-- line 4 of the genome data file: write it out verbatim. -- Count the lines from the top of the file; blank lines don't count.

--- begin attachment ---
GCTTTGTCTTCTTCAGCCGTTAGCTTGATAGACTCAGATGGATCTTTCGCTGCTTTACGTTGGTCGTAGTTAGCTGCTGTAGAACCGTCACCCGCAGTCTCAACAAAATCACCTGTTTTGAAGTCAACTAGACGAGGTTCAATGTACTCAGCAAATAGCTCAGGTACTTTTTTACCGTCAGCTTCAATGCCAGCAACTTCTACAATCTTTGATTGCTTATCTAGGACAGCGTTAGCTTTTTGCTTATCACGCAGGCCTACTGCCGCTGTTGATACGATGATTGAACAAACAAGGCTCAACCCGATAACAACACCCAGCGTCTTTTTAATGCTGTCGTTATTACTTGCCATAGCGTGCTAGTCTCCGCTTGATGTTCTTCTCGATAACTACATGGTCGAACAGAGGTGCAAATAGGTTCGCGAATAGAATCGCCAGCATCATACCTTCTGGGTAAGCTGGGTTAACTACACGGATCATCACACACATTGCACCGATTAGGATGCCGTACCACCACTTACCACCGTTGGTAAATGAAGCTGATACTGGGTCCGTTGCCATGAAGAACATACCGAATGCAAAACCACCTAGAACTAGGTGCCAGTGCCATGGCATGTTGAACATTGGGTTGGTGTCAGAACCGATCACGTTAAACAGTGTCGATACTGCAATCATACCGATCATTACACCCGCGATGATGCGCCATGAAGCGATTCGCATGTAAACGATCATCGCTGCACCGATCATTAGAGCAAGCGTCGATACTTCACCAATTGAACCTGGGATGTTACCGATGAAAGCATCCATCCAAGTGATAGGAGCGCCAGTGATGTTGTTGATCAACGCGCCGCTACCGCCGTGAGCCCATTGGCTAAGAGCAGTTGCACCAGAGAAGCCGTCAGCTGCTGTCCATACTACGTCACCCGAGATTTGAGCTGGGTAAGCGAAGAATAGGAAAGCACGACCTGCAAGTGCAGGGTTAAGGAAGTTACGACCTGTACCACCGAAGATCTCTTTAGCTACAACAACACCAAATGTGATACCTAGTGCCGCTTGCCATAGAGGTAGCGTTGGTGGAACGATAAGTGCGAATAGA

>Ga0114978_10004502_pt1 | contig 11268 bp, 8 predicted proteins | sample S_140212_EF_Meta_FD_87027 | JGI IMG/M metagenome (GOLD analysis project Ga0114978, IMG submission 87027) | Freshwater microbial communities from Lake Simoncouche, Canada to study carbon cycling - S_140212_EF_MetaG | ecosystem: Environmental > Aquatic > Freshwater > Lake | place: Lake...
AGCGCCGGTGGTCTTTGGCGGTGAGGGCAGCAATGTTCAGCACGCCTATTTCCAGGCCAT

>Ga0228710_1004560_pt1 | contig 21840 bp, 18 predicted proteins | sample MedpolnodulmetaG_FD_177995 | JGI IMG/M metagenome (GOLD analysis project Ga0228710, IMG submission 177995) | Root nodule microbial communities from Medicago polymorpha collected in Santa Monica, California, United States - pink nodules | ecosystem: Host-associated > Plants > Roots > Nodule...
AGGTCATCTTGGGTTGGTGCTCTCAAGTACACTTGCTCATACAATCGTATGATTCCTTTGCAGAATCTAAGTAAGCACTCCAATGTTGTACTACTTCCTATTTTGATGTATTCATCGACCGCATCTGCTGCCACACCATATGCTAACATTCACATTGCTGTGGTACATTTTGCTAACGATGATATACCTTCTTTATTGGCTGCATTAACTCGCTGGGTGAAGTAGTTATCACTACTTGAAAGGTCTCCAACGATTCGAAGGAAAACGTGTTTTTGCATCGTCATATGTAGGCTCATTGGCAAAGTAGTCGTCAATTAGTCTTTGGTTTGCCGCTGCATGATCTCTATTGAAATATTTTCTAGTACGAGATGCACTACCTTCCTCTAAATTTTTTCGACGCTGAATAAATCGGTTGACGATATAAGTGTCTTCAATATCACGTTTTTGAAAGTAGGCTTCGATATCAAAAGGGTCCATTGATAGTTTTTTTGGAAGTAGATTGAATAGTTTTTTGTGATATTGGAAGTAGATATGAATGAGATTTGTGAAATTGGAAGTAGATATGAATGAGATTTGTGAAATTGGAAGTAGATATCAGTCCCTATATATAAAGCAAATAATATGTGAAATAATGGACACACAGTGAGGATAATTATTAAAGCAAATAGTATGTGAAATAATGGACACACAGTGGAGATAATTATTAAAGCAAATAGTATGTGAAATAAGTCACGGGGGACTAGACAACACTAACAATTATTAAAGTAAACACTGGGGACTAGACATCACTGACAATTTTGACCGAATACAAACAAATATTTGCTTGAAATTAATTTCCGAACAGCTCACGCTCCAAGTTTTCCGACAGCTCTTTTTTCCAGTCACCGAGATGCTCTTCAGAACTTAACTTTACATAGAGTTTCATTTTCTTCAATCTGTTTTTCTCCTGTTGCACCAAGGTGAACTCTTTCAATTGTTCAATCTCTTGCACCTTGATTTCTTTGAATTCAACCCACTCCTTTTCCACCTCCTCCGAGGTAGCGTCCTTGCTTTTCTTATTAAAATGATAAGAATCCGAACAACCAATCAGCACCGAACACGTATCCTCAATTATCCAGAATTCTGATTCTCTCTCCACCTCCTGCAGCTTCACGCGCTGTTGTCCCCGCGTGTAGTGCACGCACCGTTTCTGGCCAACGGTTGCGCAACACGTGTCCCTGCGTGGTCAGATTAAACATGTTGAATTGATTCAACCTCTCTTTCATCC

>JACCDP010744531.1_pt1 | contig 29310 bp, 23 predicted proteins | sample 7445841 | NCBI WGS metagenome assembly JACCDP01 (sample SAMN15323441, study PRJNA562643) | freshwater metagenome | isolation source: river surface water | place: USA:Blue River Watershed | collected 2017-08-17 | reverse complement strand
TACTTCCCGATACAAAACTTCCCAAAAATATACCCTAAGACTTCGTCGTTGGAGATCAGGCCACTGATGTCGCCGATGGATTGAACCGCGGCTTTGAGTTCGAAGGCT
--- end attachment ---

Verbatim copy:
>Ga0228710_1004560_pt1 | contig 21840 bp, 18 predicted proteins | sample MedpolnodulmetaG_FD_177995 | JGI IMG/M metagenome (GOLD analysis project Ga0228710, IMG submission 177995) | Root nodule microbial communities from Medicago polymorpha collected in Santa Monica, California, United States - pink nodules | ecosystem: Host-associated > Plants > Roots > Nodule...